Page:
Hematologia, bioquímica do sangue, parasitologia, microbiologia, algas epizoárias e histopatologia de Phrynops geoffroanus (Schweigger, 1812) (Testudinata, Chelidae), expostos a diferentes influências antrópicas no rio Uberabinha, Minas Gerais.
Brite, Vera Lucia de Campos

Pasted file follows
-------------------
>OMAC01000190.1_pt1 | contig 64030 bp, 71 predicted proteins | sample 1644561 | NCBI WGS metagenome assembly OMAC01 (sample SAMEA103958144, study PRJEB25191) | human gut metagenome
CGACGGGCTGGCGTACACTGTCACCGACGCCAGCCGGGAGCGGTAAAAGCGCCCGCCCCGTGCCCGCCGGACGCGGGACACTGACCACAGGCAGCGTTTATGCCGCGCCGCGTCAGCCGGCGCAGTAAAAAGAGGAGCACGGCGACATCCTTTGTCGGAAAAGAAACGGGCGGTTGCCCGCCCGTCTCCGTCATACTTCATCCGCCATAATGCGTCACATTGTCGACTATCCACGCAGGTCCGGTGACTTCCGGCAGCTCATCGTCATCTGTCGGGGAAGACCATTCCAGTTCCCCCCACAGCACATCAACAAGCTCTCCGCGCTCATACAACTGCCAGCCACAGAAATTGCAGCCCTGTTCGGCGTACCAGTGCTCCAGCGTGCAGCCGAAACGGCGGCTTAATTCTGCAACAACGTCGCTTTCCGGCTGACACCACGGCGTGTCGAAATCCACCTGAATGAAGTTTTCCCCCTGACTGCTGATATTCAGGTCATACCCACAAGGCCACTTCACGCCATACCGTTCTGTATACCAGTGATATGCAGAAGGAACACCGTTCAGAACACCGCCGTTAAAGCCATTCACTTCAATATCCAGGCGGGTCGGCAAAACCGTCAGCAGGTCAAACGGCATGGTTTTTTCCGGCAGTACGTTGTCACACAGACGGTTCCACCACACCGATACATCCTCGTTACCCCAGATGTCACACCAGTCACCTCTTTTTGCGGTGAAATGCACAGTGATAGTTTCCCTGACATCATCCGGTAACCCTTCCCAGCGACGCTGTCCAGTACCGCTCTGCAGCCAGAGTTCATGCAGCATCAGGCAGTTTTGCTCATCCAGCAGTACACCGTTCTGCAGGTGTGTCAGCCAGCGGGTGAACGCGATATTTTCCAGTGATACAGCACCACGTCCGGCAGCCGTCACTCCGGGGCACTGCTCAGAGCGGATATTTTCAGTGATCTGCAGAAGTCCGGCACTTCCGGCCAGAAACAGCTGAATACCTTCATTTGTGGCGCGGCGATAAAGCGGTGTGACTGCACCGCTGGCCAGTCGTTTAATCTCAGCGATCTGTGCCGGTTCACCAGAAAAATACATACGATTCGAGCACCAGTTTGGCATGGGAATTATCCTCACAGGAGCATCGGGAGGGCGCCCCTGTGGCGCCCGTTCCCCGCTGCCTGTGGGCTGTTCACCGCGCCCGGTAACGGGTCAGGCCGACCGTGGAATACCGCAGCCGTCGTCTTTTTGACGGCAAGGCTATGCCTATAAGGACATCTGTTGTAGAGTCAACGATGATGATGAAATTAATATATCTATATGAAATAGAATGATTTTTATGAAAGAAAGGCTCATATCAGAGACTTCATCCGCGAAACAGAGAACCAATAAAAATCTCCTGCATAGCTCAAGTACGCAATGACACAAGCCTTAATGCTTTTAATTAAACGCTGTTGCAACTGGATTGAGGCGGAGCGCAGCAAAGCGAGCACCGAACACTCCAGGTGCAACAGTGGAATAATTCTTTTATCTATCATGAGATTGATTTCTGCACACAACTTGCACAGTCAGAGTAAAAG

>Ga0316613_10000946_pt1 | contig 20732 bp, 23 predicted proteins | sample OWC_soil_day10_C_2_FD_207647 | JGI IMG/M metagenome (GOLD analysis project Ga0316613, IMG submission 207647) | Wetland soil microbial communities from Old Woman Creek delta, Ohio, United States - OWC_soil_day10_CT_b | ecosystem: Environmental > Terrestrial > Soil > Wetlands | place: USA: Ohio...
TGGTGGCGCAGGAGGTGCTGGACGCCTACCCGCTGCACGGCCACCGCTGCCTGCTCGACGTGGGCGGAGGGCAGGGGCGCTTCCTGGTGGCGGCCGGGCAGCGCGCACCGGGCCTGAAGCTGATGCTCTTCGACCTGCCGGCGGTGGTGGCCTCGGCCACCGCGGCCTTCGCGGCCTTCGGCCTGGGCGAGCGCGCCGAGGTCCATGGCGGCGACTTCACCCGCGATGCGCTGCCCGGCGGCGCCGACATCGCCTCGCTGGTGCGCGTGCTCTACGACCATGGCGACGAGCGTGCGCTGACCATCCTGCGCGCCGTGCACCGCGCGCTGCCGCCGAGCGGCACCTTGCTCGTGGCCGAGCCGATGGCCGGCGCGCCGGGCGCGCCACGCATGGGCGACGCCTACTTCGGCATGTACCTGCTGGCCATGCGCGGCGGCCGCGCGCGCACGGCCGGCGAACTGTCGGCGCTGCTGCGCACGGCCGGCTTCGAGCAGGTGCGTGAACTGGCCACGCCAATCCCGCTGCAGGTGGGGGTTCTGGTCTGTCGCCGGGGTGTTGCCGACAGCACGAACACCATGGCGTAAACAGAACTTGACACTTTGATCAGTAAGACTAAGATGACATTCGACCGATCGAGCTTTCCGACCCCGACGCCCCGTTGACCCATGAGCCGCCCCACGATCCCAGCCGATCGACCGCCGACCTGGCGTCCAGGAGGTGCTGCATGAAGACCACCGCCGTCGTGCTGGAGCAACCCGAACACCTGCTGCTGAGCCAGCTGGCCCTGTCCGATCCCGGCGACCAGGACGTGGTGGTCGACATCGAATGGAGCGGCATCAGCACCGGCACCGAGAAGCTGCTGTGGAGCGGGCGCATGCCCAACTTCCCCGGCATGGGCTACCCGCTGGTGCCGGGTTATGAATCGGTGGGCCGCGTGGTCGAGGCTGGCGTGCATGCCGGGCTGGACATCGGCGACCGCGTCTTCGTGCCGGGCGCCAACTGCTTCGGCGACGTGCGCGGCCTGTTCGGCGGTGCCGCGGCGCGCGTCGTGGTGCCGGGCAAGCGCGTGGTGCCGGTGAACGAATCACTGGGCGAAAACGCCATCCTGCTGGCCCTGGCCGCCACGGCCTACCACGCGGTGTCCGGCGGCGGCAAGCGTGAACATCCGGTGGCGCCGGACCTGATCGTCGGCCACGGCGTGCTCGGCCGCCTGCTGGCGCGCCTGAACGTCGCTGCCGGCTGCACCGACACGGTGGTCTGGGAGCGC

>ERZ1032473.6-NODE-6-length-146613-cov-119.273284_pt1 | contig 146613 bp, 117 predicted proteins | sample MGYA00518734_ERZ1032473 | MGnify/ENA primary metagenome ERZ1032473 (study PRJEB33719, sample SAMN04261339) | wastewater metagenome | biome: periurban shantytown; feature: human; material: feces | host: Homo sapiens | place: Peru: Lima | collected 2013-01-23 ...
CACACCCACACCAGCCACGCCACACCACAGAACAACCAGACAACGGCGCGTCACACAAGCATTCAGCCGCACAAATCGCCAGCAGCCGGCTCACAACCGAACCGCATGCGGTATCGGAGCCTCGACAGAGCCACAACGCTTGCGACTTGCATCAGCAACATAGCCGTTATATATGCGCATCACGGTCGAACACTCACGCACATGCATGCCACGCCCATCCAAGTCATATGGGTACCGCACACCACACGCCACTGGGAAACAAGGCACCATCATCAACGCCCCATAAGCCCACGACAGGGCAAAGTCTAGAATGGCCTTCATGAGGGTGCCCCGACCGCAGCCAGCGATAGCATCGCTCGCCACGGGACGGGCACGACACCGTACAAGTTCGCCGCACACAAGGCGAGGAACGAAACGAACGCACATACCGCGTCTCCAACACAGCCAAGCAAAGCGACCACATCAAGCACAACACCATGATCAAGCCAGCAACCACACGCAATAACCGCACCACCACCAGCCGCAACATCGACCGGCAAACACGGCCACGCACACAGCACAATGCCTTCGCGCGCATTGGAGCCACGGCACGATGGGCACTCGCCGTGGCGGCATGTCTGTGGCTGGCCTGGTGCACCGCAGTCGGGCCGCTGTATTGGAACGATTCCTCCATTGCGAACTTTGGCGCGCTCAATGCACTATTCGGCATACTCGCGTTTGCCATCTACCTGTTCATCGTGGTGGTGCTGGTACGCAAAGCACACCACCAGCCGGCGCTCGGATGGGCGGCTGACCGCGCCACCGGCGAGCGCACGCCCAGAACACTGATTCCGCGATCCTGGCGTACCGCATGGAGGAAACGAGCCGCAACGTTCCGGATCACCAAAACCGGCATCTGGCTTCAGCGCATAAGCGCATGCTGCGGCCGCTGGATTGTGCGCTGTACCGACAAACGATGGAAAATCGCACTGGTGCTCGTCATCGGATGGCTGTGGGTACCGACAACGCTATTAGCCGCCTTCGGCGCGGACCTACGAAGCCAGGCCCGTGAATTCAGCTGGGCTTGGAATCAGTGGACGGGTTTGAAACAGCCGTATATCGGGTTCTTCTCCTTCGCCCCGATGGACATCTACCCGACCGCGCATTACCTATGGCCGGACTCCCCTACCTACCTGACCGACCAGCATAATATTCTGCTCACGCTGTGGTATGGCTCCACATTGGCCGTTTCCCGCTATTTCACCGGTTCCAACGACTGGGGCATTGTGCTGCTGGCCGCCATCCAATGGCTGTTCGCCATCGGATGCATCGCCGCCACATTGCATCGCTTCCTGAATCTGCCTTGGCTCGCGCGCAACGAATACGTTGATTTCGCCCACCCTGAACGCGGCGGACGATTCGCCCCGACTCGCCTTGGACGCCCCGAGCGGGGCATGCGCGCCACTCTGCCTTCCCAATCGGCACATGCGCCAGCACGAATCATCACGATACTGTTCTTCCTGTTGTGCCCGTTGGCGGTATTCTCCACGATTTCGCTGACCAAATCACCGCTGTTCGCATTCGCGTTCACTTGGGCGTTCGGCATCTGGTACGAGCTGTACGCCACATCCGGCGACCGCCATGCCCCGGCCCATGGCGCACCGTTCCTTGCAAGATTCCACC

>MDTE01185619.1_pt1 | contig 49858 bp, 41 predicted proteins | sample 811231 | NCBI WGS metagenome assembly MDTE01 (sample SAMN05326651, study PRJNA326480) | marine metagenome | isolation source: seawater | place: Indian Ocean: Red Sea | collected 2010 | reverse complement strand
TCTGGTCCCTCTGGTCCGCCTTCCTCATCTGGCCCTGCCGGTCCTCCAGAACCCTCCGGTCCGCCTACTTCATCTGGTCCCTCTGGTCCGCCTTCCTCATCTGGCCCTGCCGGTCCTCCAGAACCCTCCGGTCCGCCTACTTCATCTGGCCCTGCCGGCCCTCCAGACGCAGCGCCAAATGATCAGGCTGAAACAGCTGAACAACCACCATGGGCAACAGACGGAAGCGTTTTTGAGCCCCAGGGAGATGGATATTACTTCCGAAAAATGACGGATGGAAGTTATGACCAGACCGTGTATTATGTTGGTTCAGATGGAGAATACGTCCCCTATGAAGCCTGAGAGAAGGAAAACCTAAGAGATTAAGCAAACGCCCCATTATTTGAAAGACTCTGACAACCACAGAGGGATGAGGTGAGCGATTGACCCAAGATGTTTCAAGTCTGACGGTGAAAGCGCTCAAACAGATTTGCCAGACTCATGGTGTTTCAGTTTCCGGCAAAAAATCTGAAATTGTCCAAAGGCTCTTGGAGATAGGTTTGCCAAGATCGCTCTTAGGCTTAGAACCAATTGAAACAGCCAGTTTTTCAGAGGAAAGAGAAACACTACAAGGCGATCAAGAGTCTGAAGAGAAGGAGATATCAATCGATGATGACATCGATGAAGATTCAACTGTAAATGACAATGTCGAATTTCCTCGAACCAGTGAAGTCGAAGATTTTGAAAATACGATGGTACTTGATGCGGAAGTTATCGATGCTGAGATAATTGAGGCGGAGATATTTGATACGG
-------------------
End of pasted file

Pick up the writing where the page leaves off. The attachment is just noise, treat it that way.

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Comparative studies of morphometry, microbiology, hematology, blood biochemistry, histopathology, hematozoary research, ectoparasites and epizoary algae were performed between two subpopulations of the freshwater turtle Phrynops geoffroanus captured in two areas of the Uberabinha River. One area drains regional agriculture (18º58'35 S and 48º17'11 W), while the second is predominantely urban (18º5'10 S and 48º18'09 W). From December, 1999 to January 2001, field and laboratory work were accomplished characterizing the two areas as to the geographical relief, the plant life on the river margins, the air temperature and relative humidity, microbiology and several physical-chemical parameters of the water and residues of organochlorine (agricultural chemical) from the river sediment. To test differences between the two areas, climatic data, twelve physical-chemical parameters and water instantaneous speed were analyzed using the Wilcoxon test at a 5% significance level. Significant differences in the relative humidity of the air, total dissolved solids, suspended solids, electric conductivity, temperature, transparency, nitrites and turbidity of the river water were all verified. The urbanized area presented smaller conservation in the margins vegetation, lowest air relative humidity, water with larger concentrations of total dissolved solids, suspended solids, nitrite, larger electric conductivity, smaller transparency, larger turbidity, larger variety of microorganisms and organochlorate residues, being that the transheptachlor, endossulfan and atrazine indexes were higher in the agricultural area.The different human-related influences on soil use were reflected in the composition of the flora on the river s margins and in the aquatic ecosystem, resulting in high levels mainly of phosphate, nitrogen, atrazine, transheptaclor, endosulfan and BHC, as well as water bacterial contamination. The fifty eight P. geoffroanus were captured in January of 2000, being 16 males and 16 females coming from the urban area and 12 males and 14 females from the agricultural area. To collect the Phrynops two funnel traps were used containing fish, chicken viscera and bovine heart as bait. The Phrynops were transported to the Reptiles Section at the Federal University of Uberlândia where they were sexed, marked individually and housed in concrete tanks. The ectoparasites and samples of the algae attached to the shells were collected and preserved. Blood samples were drawn for the glicemia determination. The morphometric data and the blood sample for hematozoary investigations together with hematological and biochemical blood analyses were also obtained from the turtles. Later, three males and three females from each subpopulation were sacrificed by decapitation for macroscopic analysis of the organs and histopathological studies. All the blood tests were performed during the summer. Analysis of the 15 morphometric characters and of the body mass data (ANOVA and ACP, 5% significance level) evidenced an accentuated sexual dimorphism; however, the different environmental conditions to which the two subpopulations were exposed didn't interfere in the size or in the form of the turtles. The microbiological analysis of the samples collected from the oral cavity, cloaca and the neck folds showed that the subpopulation from the urban area had a larger proportion of microorganisms in relation to that of the agricultural area (x2 = 31,0; P < 0,001). There were no significant differences among the proportions of microorganisms on body parts in relation to the geographical areas (x2= 0,017; P > 0,05). In both sample the oral cavity was the most infected (x2= 1,5897; P < 0,05). In the two subpopulations, the number of species of isolated microorganisms in the turtles was superior to the number of species found in the water of the river, with a few differences in the urban area. Although in this area a larger diversity of microorganisms, in the water and in the turtles, was found. A higher percentage of occurrence of the alga Basicladia chelonum, in the turtles shells was verified in the urban sample (43,8%) in relation to the agricultural sample (30,8%). Hemogregarine intraeritrocitary gametocytes were found in 27,6% of blood smears from P. geoffroanus, with a larger occurrence in the urban area. Ectoparasitism by leeches (Placobdella bistriata) was verified only in specimens from the urban area, and of the nine, six turtles were also infected by hemogregarine. Among the P. geoffroanus sacrificed, specimens from the agricultural area presented smaller amounts of fatty reserve tissue, more compact skeletal muscles, a more strong red color and dilation of some lung alveoli, indicating more physical activity compared with those from the urban area. The turtles from the urban area presented larger alterations as evidenced by the histopathological analysis, such as: discreet edema in the encephalon and the heart; cartilaginous formation in pulmonary alveolus and focal pneumonia; liver, pancreas, splein, kidney and stomach with inflamatory infiltrate and suggestive trematodes granulomas; hemossiderose in the liver and spleen. The hematological and biochemical data from the blood analysis were analyzed by analysis of variance (ANOVA, at a 5% significant level) for hypothesis testing and a difference of averages test (Tukey s test) to verify differences among the averages. Significant differences in relation to sex were obtained in 50% of the blood parameters (leucocyte numbers, eosinophyle percentages, hemoglobin, iron, phosphate, medium corpuscular hemoglobin, medium corpuscular hemoglobin concentration, prothrombin time, fibrinogen, ionized calcium, total proteins, albumin, alpha 1, alpha 2, gamma globulin, cholesterol high density lipoprotein and very low density lipoprotein, triglyceride, creatine kinase, gamma glutamil transferin, amilasys, lipase, uric acid, chloride and magnesium). In relation to the two geographical areas, 88% of the parameters were statistically significant (eritrocyte numbers, leucocytes, eosinophils, monocytes, heterophils, azurophils, hemoglobin, hematocrite, medium corpuscular hemoglobin and all the biochemical parameters, except to clotting blood). For the interaction area-sex analysis, 16% of the variables were significantly different (medium corpuscular hemoglobin, medium corpuscular hemoglobin concentration, leucocytes number, alkaline phosphatases, uric acid, beta globulin, iron and magnesium) between the two samples. The impact due to human intervention in terms of the different soil uses apparently caused environmental degradation interfering in most of the hematological and biochemical blood parameters between the two turtle subpopulations of the Uberabinha River. That, associated with the histopathological results, parasitological and the microbiological findings indicates that the environmental conditions, especially those related to the aquatic ecosystem, interfered in the physiology and could compromise the health of these turtles. Although the reference intervals of hemogram, electrophoresis and biochemical blood parameters used in the present study are important tools in the health control and diagnosis animal of diseases, they should not be considered as standard for this species, whose geographical distribution is wide, inhabiting ponds, streams and rivers with very diversified hidrogeochemical characteristics. Keywords: Phrynops geoffroanus, environmental contamination, morphometry, bacteria, epizoary algae, parasite infestation, hematology, histopathology, clinical biochemistry.